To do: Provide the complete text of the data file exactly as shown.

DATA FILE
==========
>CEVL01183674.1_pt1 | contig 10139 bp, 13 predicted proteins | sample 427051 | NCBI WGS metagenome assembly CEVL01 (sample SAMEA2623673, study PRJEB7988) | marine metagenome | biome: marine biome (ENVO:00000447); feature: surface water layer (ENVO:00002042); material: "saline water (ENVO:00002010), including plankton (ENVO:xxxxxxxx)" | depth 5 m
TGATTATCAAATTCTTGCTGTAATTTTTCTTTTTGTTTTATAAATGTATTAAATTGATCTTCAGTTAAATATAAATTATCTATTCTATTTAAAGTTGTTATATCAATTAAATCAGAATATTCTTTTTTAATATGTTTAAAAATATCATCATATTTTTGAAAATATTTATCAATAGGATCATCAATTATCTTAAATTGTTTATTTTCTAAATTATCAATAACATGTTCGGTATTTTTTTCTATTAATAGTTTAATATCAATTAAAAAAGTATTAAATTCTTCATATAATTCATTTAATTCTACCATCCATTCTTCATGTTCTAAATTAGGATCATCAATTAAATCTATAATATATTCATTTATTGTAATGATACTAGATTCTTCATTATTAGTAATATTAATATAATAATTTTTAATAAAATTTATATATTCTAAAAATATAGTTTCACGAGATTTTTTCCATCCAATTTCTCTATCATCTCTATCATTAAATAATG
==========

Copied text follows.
>CEVL01183674.1_pt1 | contig 10139 bp, 13 predicted proteins | sample 427051 | NCBI WGS metagenome assembly CEVL01 (sample SAMEA2623673, study PRJEB7988) | marine metagenome | biome: marine biome (ENVO:00000447); feature: surface water layer (ENVO:00002042); material: "saline water (ENVO:00002010), including plankton (ENVO:xxxxxxxx)" | depth 5 m
TGATTATCAAATTCTTGCTGTAATTTTTCTTTTTGTTTTATAAATGTATTAAATTGATCTTCAGTTAAATATAAATTATCTATTCTATTTAAAGTTGTTATATCAATTAAATCAGAATATTCTTTTTTAATATGTTTAAAAATATCATCATATTTTTGAAAATATTTATCAATAGGATCATCAATTATCTTAAATTGTTTATTTTCTAAATTATCAATAACATGTTCGGTATTTTTTTCTATTAATAGTTTAATATCAATTAAAAAAGTATTAAATTCTTCATATAATTCATTTAATTCTACCATCCATTCTTCATGTTCTAAATTAGGATCATCAATTAAATCTATAATATATTCATTTATTGTAATGATACTAGATTCTTCATTATTAGTAATATTAATATAATAATTTTTAATAAAATTTATATATTCTAAAAATATAGTTTCACGAGATTTTTTCCATCCAATTTCTCTATCATCTCTATCATTAAATAATG